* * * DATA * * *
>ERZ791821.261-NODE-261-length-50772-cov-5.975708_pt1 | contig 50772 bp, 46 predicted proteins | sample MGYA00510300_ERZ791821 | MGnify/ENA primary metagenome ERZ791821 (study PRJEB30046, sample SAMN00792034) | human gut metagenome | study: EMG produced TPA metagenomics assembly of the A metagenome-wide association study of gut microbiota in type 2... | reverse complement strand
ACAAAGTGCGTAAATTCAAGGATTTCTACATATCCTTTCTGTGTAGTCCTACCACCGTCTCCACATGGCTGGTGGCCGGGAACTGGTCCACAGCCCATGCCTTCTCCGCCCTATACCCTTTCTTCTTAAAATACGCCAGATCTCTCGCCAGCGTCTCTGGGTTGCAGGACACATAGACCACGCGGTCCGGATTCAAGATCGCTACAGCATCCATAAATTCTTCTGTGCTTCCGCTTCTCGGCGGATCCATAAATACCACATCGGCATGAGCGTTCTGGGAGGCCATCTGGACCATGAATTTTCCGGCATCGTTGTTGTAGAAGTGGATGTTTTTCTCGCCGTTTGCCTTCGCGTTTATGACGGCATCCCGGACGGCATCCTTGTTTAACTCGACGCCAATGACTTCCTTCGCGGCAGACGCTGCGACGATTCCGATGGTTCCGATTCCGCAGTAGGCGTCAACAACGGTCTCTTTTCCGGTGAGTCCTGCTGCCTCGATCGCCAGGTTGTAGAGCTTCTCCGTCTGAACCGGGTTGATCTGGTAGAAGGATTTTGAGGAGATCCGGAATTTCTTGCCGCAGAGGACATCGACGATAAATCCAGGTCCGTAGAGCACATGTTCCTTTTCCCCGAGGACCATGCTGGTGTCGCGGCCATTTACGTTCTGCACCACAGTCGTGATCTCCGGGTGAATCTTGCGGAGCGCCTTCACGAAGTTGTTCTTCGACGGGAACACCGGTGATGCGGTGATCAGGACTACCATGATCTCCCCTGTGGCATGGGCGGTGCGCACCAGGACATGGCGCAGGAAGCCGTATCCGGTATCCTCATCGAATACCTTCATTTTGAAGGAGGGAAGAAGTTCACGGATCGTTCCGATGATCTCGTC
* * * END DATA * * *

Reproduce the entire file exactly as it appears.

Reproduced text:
>ERZ791821.261-NODE-261-length-50772-cov-5.975708_pt1 | contig 50772 bp, 46 predicted proteins | sample MGYA00510300_ERZ791821 | MGnify/ENA primary metagenome ERZ791821 (study PRJEB30046, sample SAMN00792034) | human gut metagenome | study: EMG produced TPA metagenomics assembly of the A metagenome-wide association study of gut microbiota in type 2... | reverse complement strand
ACAAAGTGCGTAAATTCAAGGATTTCTACATATCCTTTCTGTGTAGTCCTACCACCGTCTCCACATGGCTGGTGGCCGGGAACTGGTCCACAGCCCATGCCTTCTCCGCCCTATACCCTTTCTTCTTAAAATACGCCAGATCTCTCGCCAGCGTCTCTGGGTTGCAGGACACATAGACCACGCGGTCCGGATTCAAGATCGCTACAGCATCCATAAATTCTTCTGTGCTTCCGCTTCTCGGCGGATCCATAAATACCACATCGGCATGAGCGTTCTGGGAGGCCATCTGGACCATGAATTTTCCGGCATCGTTGTTGTAGAAGTGGATGTTTTTCTCGCCGTTTGCCTTCGCGTTTATGACGGCATCCCGGACGGCATCCTTGTTTAACTCGACGCCAATGACTTCCTTCGCGGCAGACGCTGCGACGATTCCGATGGTTCCGATTCCGCAGTAGGCGTCAACAACGGTCTCTTTTCCGGTGAGTCCTGCTGCCTCGATCGCCAGGTTGTAGAGCTTCTCCGTCTGAACCGGGTTGATCTGGTAGAAGGATTTTGAGGAGATCCGGAATTTCTTGCCGCAGAGGACATCGACGATAAATCCAGGTCCGTAGAGCACATGTTCCTTTTCCCCGAGGACCATGCTGGTGTCGCGGCCATTTACGTTCTGCACCACAGTCGTGATCTCCGGGTGAATCTTGCGGAGCGCCTTCACGAAGTTGTTCTTCGACGGGAACACCGGTGATGCGGTGATCAGGACTACCATGATCTCCCCTGTGGCATGGGCGGTGCGCACCAGGACATGGCGCAGGAAGCCGTATCCGGTATCCTCATCGAATACCTTCATTTTGAAGGAGGGAAGAAGTTCACGGATCGTTCCGATGATCTCGTC